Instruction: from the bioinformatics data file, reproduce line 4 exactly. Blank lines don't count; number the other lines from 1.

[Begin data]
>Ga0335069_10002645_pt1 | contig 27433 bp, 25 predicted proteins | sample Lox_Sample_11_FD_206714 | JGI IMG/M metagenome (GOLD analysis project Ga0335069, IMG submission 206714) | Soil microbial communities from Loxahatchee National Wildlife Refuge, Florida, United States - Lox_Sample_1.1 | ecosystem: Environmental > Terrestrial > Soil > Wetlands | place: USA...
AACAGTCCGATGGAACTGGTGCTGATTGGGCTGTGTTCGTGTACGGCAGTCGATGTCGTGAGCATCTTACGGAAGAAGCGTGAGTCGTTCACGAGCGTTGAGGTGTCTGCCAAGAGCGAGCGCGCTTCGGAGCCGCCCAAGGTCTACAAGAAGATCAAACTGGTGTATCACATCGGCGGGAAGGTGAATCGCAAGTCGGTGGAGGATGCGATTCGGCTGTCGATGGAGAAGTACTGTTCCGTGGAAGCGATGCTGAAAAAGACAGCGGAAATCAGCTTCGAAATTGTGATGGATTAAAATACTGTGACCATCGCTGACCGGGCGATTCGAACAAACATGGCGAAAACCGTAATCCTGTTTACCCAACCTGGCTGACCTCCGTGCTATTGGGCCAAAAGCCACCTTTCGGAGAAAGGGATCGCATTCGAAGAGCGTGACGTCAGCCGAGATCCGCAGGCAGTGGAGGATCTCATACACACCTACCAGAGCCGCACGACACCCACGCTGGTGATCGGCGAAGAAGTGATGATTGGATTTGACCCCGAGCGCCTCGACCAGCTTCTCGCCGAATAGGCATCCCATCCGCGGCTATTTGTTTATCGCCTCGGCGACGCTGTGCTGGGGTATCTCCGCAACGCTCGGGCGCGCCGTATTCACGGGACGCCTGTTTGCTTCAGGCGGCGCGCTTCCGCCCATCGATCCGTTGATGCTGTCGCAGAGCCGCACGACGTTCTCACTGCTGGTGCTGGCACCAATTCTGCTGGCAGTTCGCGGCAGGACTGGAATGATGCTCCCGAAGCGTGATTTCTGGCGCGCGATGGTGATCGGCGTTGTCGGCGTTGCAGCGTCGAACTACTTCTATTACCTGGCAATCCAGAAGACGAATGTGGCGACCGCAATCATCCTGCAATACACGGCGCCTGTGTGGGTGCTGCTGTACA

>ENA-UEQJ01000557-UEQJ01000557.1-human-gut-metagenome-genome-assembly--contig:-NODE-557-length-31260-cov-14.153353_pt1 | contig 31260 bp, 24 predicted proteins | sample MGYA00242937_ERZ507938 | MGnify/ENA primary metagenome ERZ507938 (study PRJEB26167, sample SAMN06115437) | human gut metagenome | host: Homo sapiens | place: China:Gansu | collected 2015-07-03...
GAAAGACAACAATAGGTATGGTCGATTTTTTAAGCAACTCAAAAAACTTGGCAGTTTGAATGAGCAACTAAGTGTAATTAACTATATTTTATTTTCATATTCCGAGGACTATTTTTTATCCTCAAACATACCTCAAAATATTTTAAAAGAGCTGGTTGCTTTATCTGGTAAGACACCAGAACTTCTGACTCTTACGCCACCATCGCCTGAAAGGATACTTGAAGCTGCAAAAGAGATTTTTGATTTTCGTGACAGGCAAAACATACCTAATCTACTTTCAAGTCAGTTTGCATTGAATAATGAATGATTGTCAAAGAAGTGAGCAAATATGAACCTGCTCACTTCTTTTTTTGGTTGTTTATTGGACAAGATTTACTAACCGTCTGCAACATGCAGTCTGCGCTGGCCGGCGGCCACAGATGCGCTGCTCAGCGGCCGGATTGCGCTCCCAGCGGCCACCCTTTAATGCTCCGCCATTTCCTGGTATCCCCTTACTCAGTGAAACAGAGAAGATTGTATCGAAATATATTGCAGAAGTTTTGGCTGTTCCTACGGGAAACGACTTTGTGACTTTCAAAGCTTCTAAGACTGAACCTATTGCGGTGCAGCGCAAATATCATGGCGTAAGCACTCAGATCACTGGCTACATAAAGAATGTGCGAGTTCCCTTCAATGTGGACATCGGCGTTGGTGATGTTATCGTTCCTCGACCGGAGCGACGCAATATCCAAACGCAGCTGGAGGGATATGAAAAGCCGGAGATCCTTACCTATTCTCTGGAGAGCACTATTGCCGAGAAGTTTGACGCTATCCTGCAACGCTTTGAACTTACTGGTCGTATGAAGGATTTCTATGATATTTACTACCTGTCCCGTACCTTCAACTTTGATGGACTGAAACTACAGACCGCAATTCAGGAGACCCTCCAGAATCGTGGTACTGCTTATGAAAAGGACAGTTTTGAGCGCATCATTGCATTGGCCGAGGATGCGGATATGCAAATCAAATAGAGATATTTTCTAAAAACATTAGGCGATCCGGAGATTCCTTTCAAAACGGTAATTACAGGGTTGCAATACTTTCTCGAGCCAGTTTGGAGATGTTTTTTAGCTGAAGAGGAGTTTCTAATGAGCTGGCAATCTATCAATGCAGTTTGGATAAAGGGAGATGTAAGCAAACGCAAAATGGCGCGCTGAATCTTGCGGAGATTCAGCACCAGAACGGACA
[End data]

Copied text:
GAAAGACAACAATAGGTATGGTCGATTTTTTAAGCAACTCAAAAAACTTGGCAGTTTGAATGAGCAACTAAGTGTAATTAACTATATTTTATTTTCATATTCCGAGGACTATTTTTTATCCTCAAACATACCTCAAAATATTTTAAAAGAGCTGGTTGCTTTATCTGGTAAGACACCAGAACTTCTGACTCTTACGCCACCATCGCCTGAAAGGATACTTGAAGCTGCAAAAGAGATTTTTGATTTTCGTGACAGGCAAAACATACCTAATCTACTTTCAAGTCAGTTTGCATTGAATAATGAATGATTGTCAAAGAAGTGAGCAAATATGAACCTGCTCACTTCTTTTTTTGGTTGTTTATTGGACAAGATTTACTAACCGTCTGCAACATGCAGTCTGCGCTGGCCGGCGGCCACAGATGCGCTGCTCAGCGGCCGGATTGCGCTCCCAGCGGCCACCCTTTAATGCTCCGCCATTTCCTGGTATCCCCTTACTCAGTGAAACAGAGAAGATTGTATCGAAATATATTGCAGAAGTTTTGGCTGTTCCTACGGGAAACGACTTTGTGACTTTCAAAGCTTCTAAGACTGAACCTATTGCGGTGCAGCGCAAATATCATGGCGTAAGCACTCAGATCACTGGCTACATAAAGAATGTGCGAGTTCCCTTCAATGTGGACATCGGCGTTGGTGATGTTATCGTTCCTCGACCGGAGCGACGCAATATCCAAACGCAGCTGGAGGGATATGAAAAGCCGGAGATCCTTACCTATTCTCTGGAGAGCACTATTGCCGAGAAGTTTGACGCTATCCTGCAACGCTTTGAACTTACTGGTCGTATGAAGGATTTCTATGATATTTACTACCTGTCCCGTACCTTCAACTTTGATGGACTGAAACTACAGACCGCAATTCAGGAGACCCTCCAGAATCGTGGTACTGCTTATGAAAAGGACAGTTTTGAGCGCATCATTGCATTGGCCGAGGATGCGGATATGCAAATCAAATAGAGATATTTTCTAAAAACATTAGGCGATCCGGAGATTCCTTTCAAAACGGTAATTACAGGGTTGCAATACTTTCTCGAGCCAGTTTGGAGATGTTTTTTAGCTGAAGAGGAGTTTCTAATGAGCTGGCAATCTATCAATGCAGTTTGGATAAAGGGAGATGTAAGCAAACGCAAAATGGCGCGCTGAATCTTGCGGAGATTCAGCACCAGAACGGACA